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Release: February 11, 2008
Forest City Ratner Puts $58,000 Into New
York Democratic Assembly Campaign Committee "Housekeeping" Fund
First Contribution By Developer In At Least Nine Years
Campaign Finance Loophole Allows for Huge Contribution After Atlantic
Yards Approval, Before Project's Financing Agreements
New York, NYó Forest City Ratner gave
$58,420 to the Democratic
Assembly Campaign Committeeís Housekeeping account on January 7, 2008.†
The real estate development firm had not made any New York State
political contributions for at least nine years, which is as far back
as the state's campaign finance database goes. The contribution was made
through a New York State election financing loophole known as a "housekeeping"
account. It is a loophole condemned by Common Cause.
Oder first reported about it today on his Atlantic Yards Report,
noting that it was the third-largest contribution received by the Democratic
Assembly Campaign Committee (DACC) since at least July, and represents
more than ten percent of the DACCís
take for itís Housekeeping account.
Forest City Ratner CEO Bruce Ratner seems to have decided to change strategy
after having "sharply
cut back" on campaign contributions--according to a 2004 article in
Newsday--now moving beyond lobbying expenses, and back into direct
New York State political contributions.
The donation goes to the DACC, which hardly needs such "generous" help, considering that the Democrats have a strong grip on the Assembly's majority. But the $58,000 does go to the body controlled by Sheldon Silver who approved Forest City Ratnerís Atlantic Yards plan in December 2006, and who will have a lot of say over the developerís housing, bonding and other financing needs over the coming months. Forest City Ratnerís key Atlantic Yards financing† has†not been finalized, including "affordable" housing subsidies, the arena bond, and the amount of Payments in Lieu of Taxes (PILOT).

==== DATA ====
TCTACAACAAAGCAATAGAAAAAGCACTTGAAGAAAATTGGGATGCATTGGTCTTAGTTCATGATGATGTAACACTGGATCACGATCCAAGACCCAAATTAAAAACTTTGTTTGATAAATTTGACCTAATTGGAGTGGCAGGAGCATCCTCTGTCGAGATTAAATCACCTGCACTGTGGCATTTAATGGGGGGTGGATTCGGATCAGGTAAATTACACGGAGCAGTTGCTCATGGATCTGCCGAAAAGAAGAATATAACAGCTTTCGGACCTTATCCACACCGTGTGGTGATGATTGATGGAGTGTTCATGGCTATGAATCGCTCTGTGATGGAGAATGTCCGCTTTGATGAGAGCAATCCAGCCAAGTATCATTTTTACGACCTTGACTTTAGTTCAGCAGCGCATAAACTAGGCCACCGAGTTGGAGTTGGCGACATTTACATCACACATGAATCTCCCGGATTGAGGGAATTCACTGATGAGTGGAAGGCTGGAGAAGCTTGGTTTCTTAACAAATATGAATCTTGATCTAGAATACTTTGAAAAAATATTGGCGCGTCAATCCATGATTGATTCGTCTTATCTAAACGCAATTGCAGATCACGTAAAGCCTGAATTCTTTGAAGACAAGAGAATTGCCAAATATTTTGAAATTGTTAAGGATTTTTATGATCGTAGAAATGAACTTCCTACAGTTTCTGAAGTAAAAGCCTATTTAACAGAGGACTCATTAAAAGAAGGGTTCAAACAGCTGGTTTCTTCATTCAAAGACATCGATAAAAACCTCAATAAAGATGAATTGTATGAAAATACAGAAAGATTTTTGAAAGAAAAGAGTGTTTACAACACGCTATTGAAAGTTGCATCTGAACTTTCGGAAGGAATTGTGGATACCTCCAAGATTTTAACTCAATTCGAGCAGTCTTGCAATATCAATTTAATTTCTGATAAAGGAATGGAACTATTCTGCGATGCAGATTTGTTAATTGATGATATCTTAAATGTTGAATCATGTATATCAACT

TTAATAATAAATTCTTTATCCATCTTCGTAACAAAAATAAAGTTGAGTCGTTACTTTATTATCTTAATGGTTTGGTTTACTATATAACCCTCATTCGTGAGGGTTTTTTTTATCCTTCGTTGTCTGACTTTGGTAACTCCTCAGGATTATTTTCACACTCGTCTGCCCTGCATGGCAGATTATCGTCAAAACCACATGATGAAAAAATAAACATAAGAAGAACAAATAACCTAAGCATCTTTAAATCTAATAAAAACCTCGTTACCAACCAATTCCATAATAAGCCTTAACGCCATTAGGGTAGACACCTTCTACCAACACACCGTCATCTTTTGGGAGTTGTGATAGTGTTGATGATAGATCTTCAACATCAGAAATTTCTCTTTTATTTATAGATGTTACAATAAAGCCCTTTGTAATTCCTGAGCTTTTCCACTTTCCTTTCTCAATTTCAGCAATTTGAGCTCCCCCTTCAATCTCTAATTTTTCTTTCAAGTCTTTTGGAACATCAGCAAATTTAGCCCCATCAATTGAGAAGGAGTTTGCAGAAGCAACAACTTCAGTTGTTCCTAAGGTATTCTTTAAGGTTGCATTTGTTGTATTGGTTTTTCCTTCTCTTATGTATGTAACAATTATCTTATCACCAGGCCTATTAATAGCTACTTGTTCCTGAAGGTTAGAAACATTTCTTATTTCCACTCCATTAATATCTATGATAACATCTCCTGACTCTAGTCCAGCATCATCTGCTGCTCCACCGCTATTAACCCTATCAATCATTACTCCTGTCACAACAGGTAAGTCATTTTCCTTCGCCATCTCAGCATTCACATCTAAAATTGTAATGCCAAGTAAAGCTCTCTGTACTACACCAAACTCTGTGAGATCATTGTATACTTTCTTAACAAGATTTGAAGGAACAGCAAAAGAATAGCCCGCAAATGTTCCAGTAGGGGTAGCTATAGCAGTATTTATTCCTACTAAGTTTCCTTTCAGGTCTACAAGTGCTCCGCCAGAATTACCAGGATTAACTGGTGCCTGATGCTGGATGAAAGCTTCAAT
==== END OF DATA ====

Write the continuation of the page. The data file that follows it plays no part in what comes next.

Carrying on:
Oder reports that Common
Cause issued an August 2006 report on New York Stateís campaign finance
"Housekeeping" loophole. The Common Cause report stated:
The size of these contributions, their origin and the fact that current or hopeful elected officials are involved in soliciting them raise serious concerns about the potential for corruption or its appearance.
The second major problem is that while the theory behind our stateís soft money loophole is that these funds will be used only for party building purposes and not for candidate elections, this legal barrier does not hold up in practice.
Common Cause concluded:†
The potential it creates for corruption or its appearance means that New York State leaders must ban soft money.
Oder also reports that Ratner kin in Forest City Enterprisesí hometown of Cleveland and in Washington, DC have contributed to Governor Eliot Spitzerís 2010 campaign fund.
Just last week Mayor Bloomberg decried the infusion of real estate industry contributions into the 2009 Mayoral campaign. According to the NY Times, the Mayor was saying it appears they [the real estate industry] are trying to buy influence in the 2009 mayoral campaign. He called it a "disgrace" that the three presumed "frontrunners" are receiving equal amounts from the industry.
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